In our last blog post, we introduced the concept of self sovereign identities (SSIs) and explored one particular implementation of SSI through decentralised identifiers (DIDs).
To better understand the potential value of SSI, let’s consider one of the most important government-issued identifiers in the United States—the social security number (SSN).
The SSN is a unique, 9 digit number issued to U.S. citizens, permanent residents, and some temporary residents for taxation and other purposes, like setting up a bank account or applying to college.
Like other national identifiers, SSNs are persistent. This means that once they are issued, they are valid for your lifetime. The persistence of SSNs make them a reliable source of identification when accessing various services. However, because SSNs are often provided as a means of identification, they are constantly at risk of being stolen and exploited by identity thieves. One single data breach in 2017 exposed the SSNs of over 147 million U.S. citizens.
When your SSN is stolen, you can’t simply cancel it and request a new one, like you would do when you lose a credit card. Consequently, people who have their SSN stolen are likely to
spend a considerable chunk of their life shutting down fake accounts, disputing bills, and paying for credit monitoring.
Underscoring the demonstrable vulnerability of SSNs is the fact that SSN cards are printed on small pieces of paper that can easily fall into the hands of an opportunistic identity thief.
In theory, SSNs are meant to serve as a universal and credible source of identification. In practice, however, SSNs expose individuals in the U.S. to unnecessary risks.
So does that mean the U.S. should do away with SSNs? Well, no.
What the U.S. could and should do is move away from assigning one universal identifier to each individual that must constantly be shared to access services and is subsequently stored in centralized, easily hacked databases.
Instead of having one SSN that needs to be used in many different situations across our lifetimes, we would have a different DID for every interaction (e.g. filling out forms for the doctor, accessing social welfare, etc.).
Each DID is of course tied to the identity owner’s unique identifier, which is stored securely in their identity wallet app.
Like conventional U.S. SSNs, an owner’s unique identifier would be persistent. However, unlike SSNs, the unique identifiers used in a SSI model would be protected, decentralized, and never shared to access goods and services.
The same incentive that exists to steal SSNs simply doesn’t exist with DIDs. A cybercriminal would need to hack an individual’s identity wallet to attempt to exploit their DID credentials. But when this hacking effort only gives access to one identity instead of millions, the incentive to commit fraud is significantly reduced.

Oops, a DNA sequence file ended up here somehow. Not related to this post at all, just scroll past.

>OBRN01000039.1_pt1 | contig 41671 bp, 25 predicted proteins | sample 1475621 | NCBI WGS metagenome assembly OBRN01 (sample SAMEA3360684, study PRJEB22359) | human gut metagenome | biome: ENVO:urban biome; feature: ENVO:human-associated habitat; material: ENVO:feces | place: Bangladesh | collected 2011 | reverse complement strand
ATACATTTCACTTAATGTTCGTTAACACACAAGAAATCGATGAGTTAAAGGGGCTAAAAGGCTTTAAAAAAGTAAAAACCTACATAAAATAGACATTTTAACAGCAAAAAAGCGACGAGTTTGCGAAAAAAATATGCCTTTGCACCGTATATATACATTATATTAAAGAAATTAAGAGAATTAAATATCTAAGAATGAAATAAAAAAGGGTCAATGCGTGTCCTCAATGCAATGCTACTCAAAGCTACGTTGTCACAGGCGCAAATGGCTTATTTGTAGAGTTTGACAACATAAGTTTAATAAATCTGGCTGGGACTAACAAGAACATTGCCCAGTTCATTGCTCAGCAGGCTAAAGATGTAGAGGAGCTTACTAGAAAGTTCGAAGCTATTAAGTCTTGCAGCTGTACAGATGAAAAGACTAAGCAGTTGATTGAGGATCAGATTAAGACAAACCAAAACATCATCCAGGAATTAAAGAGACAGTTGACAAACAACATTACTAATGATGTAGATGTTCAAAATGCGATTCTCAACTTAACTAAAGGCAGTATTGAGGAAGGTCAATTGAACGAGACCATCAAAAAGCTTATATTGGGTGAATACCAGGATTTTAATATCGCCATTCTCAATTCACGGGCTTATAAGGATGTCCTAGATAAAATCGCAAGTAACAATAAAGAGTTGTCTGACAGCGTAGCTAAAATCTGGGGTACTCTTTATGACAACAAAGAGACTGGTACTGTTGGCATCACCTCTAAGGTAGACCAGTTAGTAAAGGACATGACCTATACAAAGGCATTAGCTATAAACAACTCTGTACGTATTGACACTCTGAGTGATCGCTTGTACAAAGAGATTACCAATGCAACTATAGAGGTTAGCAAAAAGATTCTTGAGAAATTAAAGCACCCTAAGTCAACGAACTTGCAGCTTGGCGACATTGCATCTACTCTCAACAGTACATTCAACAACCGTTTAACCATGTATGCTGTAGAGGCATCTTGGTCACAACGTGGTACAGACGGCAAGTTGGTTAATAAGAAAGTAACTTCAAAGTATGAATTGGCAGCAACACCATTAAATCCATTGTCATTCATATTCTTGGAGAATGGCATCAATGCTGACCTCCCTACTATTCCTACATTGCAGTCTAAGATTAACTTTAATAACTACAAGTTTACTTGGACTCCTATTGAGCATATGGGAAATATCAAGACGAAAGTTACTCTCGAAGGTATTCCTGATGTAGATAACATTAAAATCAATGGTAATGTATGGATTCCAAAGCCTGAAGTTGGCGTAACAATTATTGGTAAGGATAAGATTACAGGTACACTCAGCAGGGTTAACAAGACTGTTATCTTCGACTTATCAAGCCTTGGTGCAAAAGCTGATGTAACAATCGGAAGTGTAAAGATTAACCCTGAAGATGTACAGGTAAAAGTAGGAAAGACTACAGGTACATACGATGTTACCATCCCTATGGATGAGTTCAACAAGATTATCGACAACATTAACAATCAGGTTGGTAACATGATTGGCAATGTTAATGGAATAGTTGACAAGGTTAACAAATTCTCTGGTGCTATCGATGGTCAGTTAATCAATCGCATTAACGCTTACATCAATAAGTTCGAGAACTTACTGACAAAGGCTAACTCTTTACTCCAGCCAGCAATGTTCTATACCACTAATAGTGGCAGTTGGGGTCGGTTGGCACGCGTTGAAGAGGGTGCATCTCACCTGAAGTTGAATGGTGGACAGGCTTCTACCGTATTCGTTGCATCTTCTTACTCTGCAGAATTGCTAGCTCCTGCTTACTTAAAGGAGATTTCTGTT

So far, this post has made a particularly U.S.-centric case for SSI. But looking through this quick example of how SSI and DIDs would completely change the way U.S. citizens share their data, you can begin to imagine how a DID-based model would be attractive for any national welfare system that is looking to streamline access to its goods and services, secure its institutions, and empower its citizen base.
Taking it one step further, broad adoption of a standardized DID approach could also enable supranational social security systems in which DID credentials would grant access to cross-border welfare services. For example, a European Social Security Number (ESSN) that facilitates “the identification of persons across borders for the purposes of social security coordination” has been the topic of policy discussions for several years now. An efficient, secure, and effective ESSN framework is now possible through the broad adoption of a European DID framework.
Transforming the welfare and insurance systems of any state towards a DID framework will not happen overnight and will require the endorsement and inclusion of governmental and intra-governmental bodies. Sustained and transparent collaboration around guiding principles and regulatory frameworks will be crucial to getting a DID-based social welfare system—and SSI more generally— to be trusted and recognized.
A leading force that is shaping the future of digital identification is the European Blockchain Service Infrastructure (EBSI), a European Commission effort tasked with leveraging blockchain technology to deliver cross-border public services. EBSI exemplifies the cross-government collaboration necessary to drive the innovation and cooperation needed to develop SSI standards and applications, such as an ESSN.
A DID approach may be the best option for modernizing welfare systems that are vulnerable to fraud, struggle to keep up with large influxes of requests, or potentially span numerous jurisdictions. Moreover, DID-based social security and/or insurance numbers could change the way refugees and stateless individuals travel, work, learn, and begin rebuilding their lives.
Secure, DID-enabled access to welfare services is just one example of how a self sovereign approach to digital identities could help individuals gain back control of where their personal data is stored and how it is shared. In our next posts, we will explore a few other SSI use cases.